Multi-channel digitally controlled crossover
Because my sound system is bi-amped, I need an electronic crossover to separate the high and low frequency content. As a basis, I used Rod Elliott's 24 dB/octave Linkwitz-Riley crossover, but added a significant amount of extra circuitry. I was sick of using potmeters, because I've always had tracking problems with them (meaning that especially on low volumes, the channels would be at different levels), and because I wanted a four channel version, tracking would become even harder. That's why I decided to make digitally controlled version.
To that end, I used the Burr-Brown PGA2311. It is a high performance gain stage chip, controlled by the SPI bus. I used an Atmega168 micro controller to connect everything together (all user controlers, input selection, output selection and the actual gain stages).
The use of micro controllers is often avoided because it creates extra complexity, but if you have some programming skills, it actually makes things a lot easier, in my opinion.
I use this crossover to drive a pair of Acoustic Energy AE120 speakers, converted to bi-amping of course.
What is it?
- Analog power supply.
- Digital power supply.
- Micro controller board with I²c and SPI bus connections.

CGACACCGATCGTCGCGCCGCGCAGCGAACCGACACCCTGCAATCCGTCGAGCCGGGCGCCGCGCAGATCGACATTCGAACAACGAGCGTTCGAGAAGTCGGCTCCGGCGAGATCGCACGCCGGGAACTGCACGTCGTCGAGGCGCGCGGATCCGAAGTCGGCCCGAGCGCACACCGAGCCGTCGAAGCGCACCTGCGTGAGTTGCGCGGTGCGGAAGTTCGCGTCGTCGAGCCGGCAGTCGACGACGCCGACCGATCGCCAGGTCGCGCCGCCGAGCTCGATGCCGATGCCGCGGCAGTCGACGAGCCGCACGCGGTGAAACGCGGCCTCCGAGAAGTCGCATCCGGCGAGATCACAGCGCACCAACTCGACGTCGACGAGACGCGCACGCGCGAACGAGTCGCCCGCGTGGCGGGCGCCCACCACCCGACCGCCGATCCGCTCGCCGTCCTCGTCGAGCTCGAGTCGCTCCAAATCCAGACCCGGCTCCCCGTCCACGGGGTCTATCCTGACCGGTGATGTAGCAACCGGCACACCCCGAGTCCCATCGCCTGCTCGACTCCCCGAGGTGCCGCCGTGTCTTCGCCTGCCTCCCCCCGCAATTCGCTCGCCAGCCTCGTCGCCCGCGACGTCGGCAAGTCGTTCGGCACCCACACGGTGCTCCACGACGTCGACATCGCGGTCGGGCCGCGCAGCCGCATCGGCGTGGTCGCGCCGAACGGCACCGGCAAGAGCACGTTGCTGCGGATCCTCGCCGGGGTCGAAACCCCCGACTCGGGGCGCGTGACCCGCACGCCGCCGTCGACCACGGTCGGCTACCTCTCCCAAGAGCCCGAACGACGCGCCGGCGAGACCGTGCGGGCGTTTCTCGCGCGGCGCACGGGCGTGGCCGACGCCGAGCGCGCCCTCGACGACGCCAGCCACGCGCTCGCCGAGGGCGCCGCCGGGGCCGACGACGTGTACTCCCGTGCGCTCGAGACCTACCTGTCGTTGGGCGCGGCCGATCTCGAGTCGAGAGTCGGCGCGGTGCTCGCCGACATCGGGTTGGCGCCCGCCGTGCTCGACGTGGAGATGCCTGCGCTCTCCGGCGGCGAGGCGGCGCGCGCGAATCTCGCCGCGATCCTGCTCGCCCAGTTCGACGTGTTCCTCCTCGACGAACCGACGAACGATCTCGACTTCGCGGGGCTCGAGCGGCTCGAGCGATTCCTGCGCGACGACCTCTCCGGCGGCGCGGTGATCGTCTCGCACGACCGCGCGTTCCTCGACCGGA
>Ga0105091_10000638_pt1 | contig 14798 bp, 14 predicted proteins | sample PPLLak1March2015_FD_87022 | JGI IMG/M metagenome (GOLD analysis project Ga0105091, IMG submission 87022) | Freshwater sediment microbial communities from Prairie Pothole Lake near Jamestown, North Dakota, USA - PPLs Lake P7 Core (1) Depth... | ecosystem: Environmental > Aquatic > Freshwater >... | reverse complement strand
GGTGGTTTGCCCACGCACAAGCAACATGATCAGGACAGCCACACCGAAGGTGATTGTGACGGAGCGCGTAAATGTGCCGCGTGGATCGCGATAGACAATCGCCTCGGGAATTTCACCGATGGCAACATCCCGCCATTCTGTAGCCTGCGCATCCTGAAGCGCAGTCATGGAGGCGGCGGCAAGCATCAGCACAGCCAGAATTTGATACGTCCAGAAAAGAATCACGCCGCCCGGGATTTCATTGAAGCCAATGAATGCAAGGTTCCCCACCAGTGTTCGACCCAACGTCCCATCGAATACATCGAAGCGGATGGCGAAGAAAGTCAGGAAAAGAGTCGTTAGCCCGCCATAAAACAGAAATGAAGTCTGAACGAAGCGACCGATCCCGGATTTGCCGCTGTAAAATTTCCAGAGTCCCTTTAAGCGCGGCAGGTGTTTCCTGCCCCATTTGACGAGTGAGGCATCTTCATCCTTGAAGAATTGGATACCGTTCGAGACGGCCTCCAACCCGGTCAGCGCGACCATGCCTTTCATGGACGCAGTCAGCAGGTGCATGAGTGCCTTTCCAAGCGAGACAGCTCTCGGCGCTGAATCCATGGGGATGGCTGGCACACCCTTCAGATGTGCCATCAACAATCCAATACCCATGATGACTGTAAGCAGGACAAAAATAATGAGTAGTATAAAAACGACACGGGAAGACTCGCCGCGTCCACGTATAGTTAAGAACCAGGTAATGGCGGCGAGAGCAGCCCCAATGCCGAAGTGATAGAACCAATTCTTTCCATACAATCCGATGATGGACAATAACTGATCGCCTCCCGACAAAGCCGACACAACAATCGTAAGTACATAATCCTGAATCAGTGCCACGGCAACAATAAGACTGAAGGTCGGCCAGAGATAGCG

- I²C controlled user controls PCB.
- Two P09 crossovers preceded by a Burr Brown PGA2311 volume control, SPI bus driven.
- P113 headphone amp.
- Input router about 20 relays, controlled by I²c, selecting which input you want enabled.
- Output router. Also I²c controlled, selecting which output you want, if you want bi-amping enabled or not, etc.
Case brand is Modu, which provides CNC milling services. I drilled the back myself, and had it laser engraved at Fablab Foundation nearby. The front I had silk-screened professionally.
I also programmed Philips RC5 IR remote control decoding in the chip, so I can use any remote control to control the volume. On my todo list is programming a learning mode, instead of hardcoding the IR command and address in the program.